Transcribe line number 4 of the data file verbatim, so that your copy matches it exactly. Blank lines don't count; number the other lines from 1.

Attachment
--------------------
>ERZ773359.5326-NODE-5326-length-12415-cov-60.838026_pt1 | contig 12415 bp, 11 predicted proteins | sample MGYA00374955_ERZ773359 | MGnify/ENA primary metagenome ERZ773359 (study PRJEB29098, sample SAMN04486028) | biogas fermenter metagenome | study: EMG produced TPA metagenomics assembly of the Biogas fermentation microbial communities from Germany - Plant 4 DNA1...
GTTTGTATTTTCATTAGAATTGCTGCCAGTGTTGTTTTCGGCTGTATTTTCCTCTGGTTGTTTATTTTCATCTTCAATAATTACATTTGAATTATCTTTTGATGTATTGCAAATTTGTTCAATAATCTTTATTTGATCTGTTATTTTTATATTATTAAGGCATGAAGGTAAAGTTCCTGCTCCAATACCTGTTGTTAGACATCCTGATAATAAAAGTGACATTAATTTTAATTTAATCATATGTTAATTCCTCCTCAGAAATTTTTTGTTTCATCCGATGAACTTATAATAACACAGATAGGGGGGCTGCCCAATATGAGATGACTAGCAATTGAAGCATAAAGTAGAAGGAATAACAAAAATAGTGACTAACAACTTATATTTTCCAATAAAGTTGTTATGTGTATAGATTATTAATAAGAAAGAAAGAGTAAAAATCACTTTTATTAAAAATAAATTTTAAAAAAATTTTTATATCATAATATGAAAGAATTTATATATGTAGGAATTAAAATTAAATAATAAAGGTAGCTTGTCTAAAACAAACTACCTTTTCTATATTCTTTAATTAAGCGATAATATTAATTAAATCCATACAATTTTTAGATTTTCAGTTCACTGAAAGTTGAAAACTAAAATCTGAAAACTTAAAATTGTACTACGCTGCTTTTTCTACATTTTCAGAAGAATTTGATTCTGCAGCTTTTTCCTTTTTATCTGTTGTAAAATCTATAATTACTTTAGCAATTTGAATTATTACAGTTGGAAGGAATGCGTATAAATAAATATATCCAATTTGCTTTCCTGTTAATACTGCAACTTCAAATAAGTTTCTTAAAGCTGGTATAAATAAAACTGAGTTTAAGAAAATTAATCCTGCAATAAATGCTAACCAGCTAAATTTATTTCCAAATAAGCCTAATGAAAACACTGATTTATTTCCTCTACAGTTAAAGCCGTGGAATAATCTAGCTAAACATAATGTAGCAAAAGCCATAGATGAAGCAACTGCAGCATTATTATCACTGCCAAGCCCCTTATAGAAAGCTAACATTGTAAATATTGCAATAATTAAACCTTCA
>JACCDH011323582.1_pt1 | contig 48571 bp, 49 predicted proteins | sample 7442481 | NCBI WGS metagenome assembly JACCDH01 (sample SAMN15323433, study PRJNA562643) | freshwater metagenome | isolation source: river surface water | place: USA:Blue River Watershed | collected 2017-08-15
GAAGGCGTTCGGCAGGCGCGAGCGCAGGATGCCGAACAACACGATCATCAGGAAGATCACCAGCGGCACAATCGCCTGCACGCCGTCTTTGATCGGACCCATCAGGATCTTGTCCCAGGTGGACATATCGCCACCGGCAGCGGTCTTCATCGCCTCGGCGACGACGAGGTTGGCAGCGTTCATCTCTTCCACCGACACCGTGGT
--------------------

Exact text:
GAAGGCGTTCGGCAGGCGCGAGCGCAGGATGCCGAACAACACGATCATCAGGAAGATCACCAGCGGCACAATCGCCTGCACGCCGTCTTTGATCGGACCCATCAGGATCTTGTCCCAGGTGGACATATCGCCACCGGCAGCGGTCTTCATCGCCTCGGCGACGACGAGGTTGGCAGCGTTCATCTCTTCCACCGACACCGTGGT